Making Experts Matter
Expert testimony presents several distinct evidentiary opportunities. Perhaps most significantly, experts can present a metaphor that may successfully frame a case. Such verbal pictures or images may be both powerful and persuasive. Additionally, experts can testify about professional standards and whether those standards were met or violated. By doing so, they can ground an advocate’s case in the analysis, and inherent credibility, of a recognized profession.
The distinct opportunities presented by experts extend to cross-examination. Using the expert’s own published words in cross-examination not only may undercut the witness’s credibility, but also can support the substantive litigation positions of the interrogator. Turning the adverse expert into one’s own is a frequent trial maneuver and a highly effective one.
When you speak to the prosecutor, you learn that the government has information that various members of the county commission received bribes to award contracts for the construction of the county commission building. Although she has no specific information that Lewis paid any bribes, Wrongway is one of the prime contractors on the project. If Lewis has something to say, now is the time for him to say it.
Among these ways of using expert testimony, framing the evidence in a case through metaphor may be the most powerful and least widely used. Lawyers commonly introduce metaphors on summation. Many a talented criminal defense attorney has won an acquittal by using images impressed on our minds since childhood. But a metaphor expressed by a witness during trial can be more powerful than one introduced in closing by a lawyer. Metaphors, however, are not ready made. A metaphor that does not fit—or, even worse, an analogy that is misplaced—may be disastrous. The advocate must think very carefully about the problems that must be solved and the points that must be made to prevail.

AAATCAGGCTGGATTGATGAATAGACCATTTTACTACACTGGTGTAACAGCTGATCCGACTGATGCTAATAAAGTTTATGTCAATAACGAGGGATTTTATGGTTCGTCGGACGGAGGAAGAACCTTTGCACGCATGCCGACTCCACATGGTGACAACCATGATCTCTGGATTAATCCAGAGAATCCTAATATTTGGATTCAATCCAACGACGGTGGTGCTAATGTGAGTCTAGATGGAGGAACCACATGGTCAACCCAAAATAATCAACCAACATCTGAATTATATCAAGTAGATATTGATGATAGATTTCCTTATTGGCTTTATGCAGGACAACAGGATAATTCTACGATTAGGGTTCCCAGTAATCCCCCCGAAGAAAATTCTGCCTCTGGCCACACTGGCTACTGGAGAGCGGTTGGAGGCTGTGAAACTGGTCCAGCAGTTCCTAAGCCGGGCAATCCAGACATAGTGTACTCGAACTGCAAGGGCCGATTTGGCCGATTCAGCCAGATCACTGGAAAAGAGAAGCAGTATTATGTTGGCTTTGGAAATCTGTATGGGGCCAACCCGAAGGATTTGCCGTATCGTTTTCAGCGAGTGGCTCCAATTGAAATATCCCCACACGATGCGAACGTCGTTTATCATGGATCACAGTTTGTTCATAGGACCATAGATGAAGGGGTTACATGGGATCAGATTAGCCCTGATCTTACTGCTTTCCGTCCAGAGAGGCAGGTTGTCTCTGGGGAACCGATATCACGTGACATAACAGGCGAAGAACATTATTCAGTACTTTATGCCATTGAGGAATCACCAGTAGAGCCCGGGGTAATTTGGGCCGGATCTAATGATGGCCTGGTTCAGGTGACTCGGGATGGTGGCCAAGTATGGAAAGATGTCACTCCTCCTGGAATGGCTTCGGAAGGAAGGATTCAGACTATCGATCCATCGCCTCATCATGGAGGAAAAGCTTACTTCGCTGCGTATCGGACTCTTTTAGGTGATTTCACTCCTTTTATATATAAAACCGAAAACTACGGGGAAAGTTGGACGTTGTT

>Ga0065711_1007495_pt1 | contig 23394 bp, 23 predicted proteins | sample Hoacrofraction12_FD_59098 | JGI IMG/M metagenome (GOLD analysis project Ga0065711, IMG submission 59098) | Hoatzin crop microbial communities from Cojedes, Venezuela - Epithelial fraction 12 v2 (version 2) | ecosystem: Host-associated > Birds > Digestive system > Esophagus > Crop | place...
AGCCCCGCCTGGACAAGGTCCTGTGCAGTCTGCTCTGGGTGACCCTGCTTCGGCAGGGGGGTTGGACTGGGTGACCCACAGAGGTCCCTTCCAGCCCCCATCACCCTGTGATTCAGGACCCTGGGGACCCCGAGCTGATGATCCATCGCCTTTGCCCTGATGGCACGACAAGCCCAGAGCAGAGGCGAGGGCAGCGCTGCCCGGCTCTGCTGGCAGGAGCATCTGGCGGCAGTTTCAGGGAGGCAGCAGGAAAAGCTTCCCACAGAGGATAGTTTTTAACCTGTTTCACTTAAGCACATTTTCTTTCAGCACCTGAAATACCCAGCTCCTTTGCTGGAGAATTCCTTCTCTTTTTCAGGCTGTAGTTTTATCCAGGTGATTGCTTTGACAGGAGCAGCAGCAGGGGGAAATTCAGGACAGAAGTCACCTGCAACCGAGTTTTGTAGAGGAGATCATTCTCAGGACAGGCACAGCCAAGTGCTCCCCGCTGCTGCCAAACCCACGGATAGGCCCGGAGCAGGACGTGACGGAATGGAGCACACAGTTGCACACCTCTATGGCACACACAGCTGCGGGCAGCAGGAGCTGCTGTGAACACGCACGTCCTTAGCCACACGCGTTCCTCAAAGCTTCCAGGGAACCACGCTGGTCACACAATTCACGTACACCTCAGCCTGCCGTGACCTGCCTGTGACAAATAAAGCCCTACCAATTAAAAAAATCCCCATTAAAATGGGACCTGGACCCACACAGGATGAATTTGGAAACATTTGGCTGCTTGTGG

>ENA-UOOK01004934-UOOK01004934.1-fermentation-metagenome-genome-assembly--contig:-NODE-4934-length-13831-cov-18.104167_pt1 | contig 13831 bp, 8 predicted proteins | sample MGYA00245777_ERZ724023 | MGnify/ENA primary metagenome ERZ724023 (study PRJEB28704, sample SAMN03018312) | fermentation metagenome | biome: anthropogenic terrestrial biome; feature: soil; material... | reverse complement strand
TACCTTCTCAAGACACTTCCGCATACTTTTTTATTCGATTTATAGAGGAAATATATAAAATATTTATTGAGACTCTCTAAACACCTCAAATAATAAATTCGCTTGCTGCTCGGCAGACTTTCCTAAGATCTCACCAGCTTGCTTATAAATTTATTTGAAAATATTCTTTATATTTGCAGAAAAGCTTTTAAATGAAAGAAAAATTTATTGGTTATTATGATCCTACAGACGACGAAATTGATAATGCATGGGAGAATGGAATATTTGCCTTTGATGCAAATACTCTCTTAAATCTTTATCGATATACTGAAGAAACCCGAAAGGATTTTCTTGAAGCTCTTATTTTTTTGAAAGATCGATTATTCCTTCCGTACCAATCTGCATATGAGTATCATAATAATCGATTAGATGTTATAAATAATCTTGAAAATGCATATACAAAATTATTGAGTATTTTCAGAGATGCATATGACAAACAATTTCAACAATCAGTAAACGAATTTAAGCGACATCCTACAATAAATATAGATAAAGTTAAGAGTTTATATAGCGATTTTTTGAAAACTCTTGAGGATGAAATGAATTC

Consider the defense of a French bank against claims by a group of Venezuelan investors that they lost $19 million in allegedly unauthorized international currency trading. The defense of the case posed numerous questions. How could the lawyer and expert explain the intricacies of international currency trading to a jury? What could have led to millions of dollars of losses in dealings with a bank other than fraud or negligence by the bank? Banks are supposed to be anchors of stability.
In working with the expert to defend the bank, the first relevant metaphor developed was this: Buying international currency is like buying stock. The expert then used that stock metaphor to explain how someone could win or lose money in foreign exchange trading. Along the way, the expert moved from characterizing the Venezuelan investors as investors in stock to gamblers at a casino. The expert was then asked to apply the gambling metaphor to the facts of the case, to explain the plaintiffs’ losses. Through metaphors, the expert depicted the plaintiffs as persons who “made the wrong bet.” This gambling metaphor made a complex and arcane series of losses comprehensible in a manner severely damaging to the plaintiffs.